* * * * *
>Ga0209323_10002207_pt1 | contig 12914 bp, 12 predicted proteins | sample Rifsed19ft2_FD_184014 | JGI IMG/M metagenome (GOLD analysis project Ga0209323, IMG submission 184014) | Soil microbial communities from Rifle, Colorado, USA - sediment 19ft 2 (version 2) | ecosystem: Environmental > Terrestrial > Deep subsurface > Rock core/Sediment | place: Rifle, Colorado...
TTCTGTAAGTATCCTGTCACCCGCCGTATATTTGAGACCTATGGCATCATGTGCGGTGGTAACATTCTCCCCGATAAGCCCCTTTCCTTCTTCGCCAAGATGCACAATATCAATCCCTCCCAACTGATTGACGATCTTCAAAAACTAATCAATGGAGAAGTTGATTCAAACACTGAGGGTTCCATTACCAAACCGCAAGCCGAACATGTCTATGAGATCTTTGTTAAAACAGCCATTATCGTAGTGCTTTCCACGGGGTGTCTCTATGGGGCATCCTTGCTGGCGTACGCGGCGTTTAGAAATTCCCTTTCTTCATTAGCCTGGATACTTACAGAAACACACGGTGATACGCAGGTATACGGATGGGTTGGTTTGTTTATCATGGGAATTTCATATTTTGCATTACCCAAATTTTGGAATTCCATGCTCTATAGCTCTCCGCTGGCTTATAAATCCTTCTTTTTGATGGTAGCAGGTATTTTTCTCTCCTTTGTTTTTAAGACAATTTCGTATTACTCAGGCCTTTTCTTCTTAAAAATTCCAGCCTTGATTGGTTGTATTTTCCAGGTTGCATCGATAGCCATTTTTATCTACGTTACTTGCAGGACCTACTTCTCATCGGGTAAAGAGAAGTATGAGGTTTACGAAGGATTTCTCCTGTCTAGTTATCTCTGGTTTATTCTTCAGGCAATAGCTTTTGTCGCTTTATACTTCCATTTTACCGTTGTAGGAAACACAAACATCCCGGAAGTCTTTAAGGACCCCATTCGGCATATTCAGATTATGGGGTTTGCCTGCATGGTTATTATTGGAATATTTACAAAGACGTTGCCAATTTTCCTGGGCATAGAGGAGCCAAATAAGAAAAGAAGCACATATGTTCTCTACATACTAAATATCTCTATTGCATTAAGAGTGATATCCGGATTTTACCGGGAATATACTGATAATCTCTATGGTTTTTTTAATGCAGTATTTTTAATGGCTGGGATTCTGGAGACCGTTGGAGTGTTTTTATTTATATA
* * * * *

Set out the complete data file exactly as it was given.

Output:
>Ga0209323_10002207_pt1 | contig 12914 bp, 12 predicted proteins | sample Rifsed19ft2_FD_184014 | JGI IMG/M metagenome (GOLD analysis project Ga0209323, IMG submission 184014) | Soil microbial communities from Rifle, Colorado, USA - sediment 19ft 2 (version 2) | ecosystem: Environmental > Terrestrial > Deep subsurface > Rock core/Sediment | place: Rifle, Colorado...
TTCTGTAAGTATCCTGTCACCCGCCGTATATTTGAGACCTATGGCATCATGTGCGGTGGTAACATTCTCCCCGATAAGCCCCTTTCCTTCTTCGCCAAGATGCACAATATCAATCCCTCCCAACTGATTGACGATCTTCAAAAACTAATCAATGGAGAAGTTGATTCAAACACTGAGGGTTCCATTACCAAACCGCAAGCCGAACATGTCTATGAGATCTTTGTTAAAACAGCCATTATCGTAGTGCTTTCCACGGGGTGTCTCTATGGGGCATCCTTGCTGGCGTACGCGGCGTTTAGAAATTCCCTTTCTTCATTAGCCTGGATACTTACAGAAACACACGGTGATACGCAGGTATACGGATGGGTTGGTTTGTTTATCATGGGAATTTCATATTTTGCATTACCCAAATTTTGGAATTCCATGCTCTATAGCTCTCCGCTGGCTTATAAATCCTTCTTTTTGATGGTAGCAGGTATTTTTCTCTCCTTTGTTTTTAAGACAATTTCGTATTACTCAGGCCTTTTCTTCTTAAAAATTCCAGCCTTGATTGGTTGTATTTTCCAGGTTGCATCGATAGCCATTTTTATCTACGTTACTTGCAGGACCTACTTCTCATCGGGTAAAGAGAAGTATGAGGTTTACGAAGGATTTCTCCTGTCTAGTTATCTCTGGTTTATTCTTCAGGCAATAGCTTTTGTCGCTTTATACTTCCATTTTACCGTTGTAGGAAACACAAACATCCCGGAAGTCTTTAAGGACCCCATTCGGCATATTCAGATTATGGGGTTTGCCTGCATGGTTATTATTGGAATATTTACAAAGACGTTGCCAATTTTCCTGGGCATAGAGGAGCCAAATAAGAAAAGAAGCACATATGTTCTCTACATACTAAATATCTCTATTGCATTAAGAGTGATATCCGGATTTTACCGGGAATATACTGATAATCTCTATGGTTTTTTTAATGCAGTATTTTTAATGGCTGGGATTCTGGAGACCGTTGGAGTGTTTTTATTTATATA